Also interesting is Weisberg's attempt- like Naomi Klein in her latest rant- to play the role of moderate, painting libertarian ideologues as equally misty eyed as their Marxist counterparts and equating the academic scholarship of a group like the Cato Institute with the political prose of some college kid wearing a Che Guevara tee-shirt. It is a rather clever political tactic, but it does has the downside of not actually addressing your intellectual opponents arguments.

I would argue once again that at it's most basic, the role of libertarian intellectuals in the field of public policy is that of the skeptic. If party A says we need X regulation, than prove it. If public interest group B says we need Y regulation, than prove it. The Jacob Weisberg's of the world would rather just dispense with that intellectual form of oversight and proceed directly to the oversight that comes from the benevolent hand of government. More regulation is good regulation, regardless of what such regulations actually say.

Isn't it more than just a bit ironic that those who accuse libertarians of living in an idealogical fantasy world are themselves immersed in a world that's just as utopian as the one where libertarians have their heads in the clouds?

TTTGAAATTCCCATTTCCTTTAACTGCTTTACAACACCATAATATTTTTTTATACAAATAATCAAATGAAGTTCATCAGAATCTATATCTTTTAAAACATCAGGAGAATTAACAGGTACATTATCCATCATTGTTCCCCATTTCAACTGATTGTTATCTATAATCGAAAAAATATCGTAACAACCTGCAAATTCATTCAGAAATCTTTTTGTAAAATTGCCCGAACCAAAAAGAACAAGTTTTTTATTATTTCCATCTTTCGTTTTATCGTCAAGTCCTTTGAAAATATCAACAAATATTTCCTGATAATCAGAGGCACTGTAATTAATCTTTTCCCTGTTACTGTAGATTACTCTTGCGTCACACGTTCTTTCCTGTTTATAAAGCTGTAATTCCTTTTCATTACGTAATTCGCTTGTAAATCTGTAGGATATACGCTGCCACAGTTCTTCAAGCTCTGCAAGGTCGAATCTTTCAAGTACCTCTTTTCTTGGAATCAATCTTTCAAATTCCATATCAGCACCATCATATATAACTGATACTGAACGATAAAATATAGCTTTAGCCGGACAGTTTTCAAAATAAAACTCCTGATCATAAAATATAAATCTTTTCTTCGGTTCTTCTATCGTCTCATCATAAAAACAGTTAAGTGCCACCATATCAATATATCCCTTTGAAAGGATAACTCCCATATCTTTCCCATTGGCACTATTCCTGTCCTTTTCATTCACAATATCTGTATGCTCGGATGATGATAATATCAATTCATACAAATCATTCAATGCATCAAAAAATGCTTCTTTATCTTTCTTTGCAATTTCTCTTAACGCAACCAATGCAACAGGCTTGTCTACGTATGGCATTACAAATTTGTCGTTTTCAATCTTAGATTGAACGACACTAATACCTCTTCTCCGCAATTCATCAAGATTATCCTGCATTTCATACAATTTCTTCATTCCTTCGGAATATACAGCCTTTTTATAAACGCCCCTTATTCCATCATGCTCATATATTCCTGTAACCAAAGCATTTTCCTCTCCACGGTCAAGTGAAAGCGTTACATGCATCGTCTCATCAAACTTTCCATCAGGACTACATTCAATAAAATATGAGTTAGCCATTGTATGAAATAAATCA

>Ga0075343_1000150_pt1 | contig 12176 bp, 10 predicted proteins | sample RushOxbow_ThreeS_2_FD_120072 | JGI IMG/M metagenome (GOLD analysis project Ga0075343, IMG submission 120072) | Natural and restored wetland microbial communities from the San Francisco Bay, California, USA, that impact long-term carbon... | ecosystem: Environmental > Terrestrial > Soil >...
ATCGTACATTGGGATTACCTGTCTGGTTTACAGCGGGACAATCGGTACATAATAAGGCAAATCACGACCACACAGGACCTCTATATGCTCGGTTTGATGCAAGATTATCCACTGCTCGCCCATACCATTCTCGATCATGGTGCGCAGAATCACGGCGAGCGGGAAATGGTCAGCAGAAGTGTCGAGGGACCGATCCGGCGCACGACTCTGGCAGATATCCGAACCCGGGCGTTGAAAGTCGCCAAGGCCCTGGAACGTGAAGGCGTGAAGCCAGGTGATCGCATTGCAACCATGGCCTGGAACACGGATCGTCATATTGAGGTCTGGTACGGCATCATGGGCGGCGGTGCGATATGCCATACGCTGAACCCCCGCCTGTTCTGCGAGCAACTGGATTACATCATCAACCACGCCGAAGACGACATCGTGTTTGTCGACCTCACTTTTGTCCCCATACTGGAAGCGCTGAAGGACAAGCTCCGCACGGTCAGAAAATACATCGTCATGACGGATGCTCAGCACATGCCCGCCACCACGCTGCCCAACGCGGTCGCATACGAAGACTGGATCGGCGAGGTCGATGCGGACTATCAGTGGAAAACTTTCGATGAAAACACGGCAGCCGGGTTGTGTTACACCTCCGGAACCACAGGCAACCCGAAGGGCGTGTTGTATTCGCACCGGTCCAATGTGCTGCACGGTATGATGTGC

Anonymous rose said...

"Their heroic view of capitalism makes it difficult for them to accept that markets can be irrational, misunderstand risk, and misallocate resources or that financial systems without vigorous government oversight and the capacity for pragmatic intervention constitute a recipe for disaster."

hahahha lets talk about misunderstanding risk and misallocating resources.

misallocating resources is providing building and selling homes to people who can't afford them. you need to look no further than the CRA and ACORN's law suits to realize that resources for FORCIBLY misallocated by the government, not free markets.

misunderstanding risk: there's a tiny bit of truth here. lenders became of the belief that home prices would never again fall and therefore the collateral behind the loan mimimized risk. this was a false notion but: in a libertarian state with out the fed manipulating interest rates and without the government providing artificial demand for homes you would've never had the housing bubble or bust.

I'm very happy you've opened your eyes to what Obama really is. I don't care if you don't like McCain as long as you hate Obama. that's whats important.

11:18 AM